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Ohio Senate struggles to revise nuclear subsidy bill amid intense political maneuvering

The Capital building in Columbus, Ohio. Photo by Jim Bowen / Creative Commons

COLUMBUS — “After nearly three months of committee hearings in the Ohio House and Senate, legislation crafted to subsidize two nuclear power plants while scrapping renewable energy mandates and energy efficiency programs is so bollixed that lawmakers Monday were struggling to write a new bill.

Republican Senate leadership is aiming to unveil a substitute bill by this Wednesday or Thursday to replace House Bill 6, which was introduced by House GOP leaders in early April as a “clean air” bill and significantly altered 18 times following committee hearings before its passage by the House as Sub HB 6 on May 29.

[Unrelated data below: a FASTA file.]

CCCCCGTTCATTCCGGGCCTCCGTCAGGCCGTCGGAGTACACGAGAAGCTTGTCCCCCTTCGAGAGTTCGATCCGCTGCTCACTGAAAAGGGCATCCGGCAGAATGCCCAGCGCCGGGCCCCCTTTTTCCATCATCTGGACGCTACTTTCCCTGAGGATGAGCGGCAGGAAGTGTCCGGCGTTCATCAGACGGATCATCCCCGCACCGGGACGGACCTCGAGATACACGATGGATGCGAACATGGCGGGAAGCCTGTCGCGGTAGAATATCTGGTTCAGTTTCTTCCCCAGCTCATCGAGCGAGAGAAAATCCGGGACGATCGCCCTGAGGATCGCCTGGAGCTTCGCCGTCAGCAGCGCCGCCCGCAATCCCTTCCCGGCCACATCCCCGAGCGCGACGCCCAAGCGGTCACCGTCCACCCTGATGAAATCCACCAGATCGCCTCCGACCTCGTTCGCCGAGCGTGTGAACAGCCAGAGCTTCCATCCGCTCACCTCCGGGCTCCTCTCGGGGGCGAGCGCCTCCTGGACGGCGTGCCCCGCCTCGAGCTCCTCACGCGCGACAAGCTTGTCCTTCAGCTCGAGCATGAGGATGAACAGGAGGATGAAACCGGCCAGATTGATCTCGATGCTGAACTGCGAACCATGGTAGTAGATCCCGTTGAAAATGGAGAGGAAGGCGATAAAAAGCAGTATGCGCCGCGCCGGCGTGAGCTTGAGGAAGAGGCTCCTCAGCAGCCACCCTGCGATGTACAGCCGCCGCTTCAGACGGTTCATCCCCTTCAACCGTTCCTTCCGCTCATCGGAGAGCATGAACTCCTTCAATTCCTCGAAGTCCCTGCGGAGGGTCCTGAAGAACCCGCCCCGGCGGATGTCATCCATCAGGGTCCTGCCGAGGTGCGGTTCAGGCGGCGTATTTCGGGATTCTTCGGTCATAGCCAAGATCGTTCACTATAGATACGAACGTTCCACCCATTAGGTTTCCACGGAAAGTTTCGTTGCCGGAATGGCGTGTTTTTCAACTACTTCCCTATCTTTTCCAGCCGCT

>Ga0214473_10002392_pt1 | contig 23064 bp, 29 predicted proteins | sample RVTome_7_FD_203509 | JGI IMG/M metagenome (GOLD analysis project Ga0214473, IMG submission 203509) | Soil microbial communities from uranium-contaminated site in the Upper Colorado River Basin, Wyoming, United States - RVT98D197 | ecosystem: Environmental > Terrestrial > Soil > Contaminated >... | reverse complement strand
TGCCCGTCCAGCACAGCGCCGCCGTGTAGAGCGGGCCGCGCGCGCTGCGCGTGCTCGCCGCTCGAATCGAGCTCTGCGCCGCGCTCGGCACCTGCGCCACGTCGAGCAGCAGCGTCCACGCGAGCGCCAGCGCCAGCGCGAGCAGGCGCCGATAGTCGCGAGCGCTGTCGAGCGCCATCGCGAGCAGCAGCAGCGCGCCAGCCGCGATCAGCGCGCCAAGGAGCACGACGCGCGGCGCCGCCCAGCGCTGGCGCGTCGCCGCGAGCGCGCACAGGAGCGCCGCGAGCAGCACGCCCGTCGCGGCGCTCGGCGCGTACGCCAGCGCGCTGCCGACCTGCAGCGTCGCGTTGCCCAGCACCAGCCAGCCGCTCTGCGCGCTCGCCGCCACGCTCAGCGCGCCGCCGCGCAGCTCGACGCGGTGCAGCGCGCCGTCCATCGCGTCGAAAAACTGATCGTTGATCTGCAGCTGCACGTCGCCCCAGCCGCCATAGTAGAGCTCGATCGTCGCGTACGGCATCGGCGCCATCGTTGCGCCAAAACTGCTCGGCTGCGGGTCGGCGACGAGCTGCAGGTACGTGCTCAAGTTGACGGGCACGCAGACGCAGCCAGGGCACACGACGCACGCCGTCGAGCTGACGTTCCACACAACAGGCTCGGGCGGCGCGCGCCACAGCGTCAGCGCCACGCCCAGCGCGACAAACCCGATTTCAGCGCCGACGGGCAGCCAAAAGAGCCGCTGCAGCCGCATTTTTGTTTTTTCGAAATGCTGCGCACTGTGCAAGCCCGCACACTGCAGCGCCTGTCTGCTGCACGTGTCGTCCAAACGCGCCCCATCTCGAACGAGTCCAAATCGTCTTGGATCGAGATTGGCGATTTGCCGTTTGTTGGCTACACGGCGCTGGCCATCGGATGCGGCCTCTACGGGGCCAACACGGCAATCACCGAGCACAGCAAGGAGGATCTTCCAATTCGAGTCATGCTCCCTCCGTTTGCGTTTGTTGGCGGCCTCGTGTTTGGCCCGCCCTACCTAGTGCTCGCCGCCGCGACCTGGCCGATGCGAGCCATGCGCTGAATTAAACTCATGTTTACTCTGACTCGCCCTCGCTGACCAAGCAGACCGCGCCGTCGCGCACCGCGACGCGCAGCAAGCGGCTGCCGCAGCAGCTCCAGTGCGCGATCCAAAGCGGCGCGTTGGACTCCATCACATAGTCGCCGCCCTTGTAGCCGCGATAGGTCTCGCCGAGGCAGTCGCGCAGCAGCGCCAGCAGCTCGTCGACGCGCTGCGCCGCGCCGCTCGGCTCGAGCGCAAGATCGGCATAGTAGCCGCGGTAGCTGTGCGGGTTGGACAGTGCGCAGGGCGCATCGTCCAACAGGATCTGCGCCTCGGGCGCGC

…The tough political maneuvering involved in this week’s last-minute creation of an acceptable compromise bill comes as senators are seeing two new analytical reports predicting that passage of the legislation as written would drastically drive up Ohio power prices and potentially drive out new manufacturing to states south of Ohio where power prices would be lower.

The latter conclusion comes from Ohio State University economist Edward Hill who delivered his analysis to the Senate’s Energy and Public Utilities Committee on Monday for its fifth hearing on the bill set for today.

Previous studies by Hill and other academic economists have shown that customer electric bills in Ohio have increased over the last decade even as competition has driven down wholesale electric rates.”

— John Funk, Utility Dive

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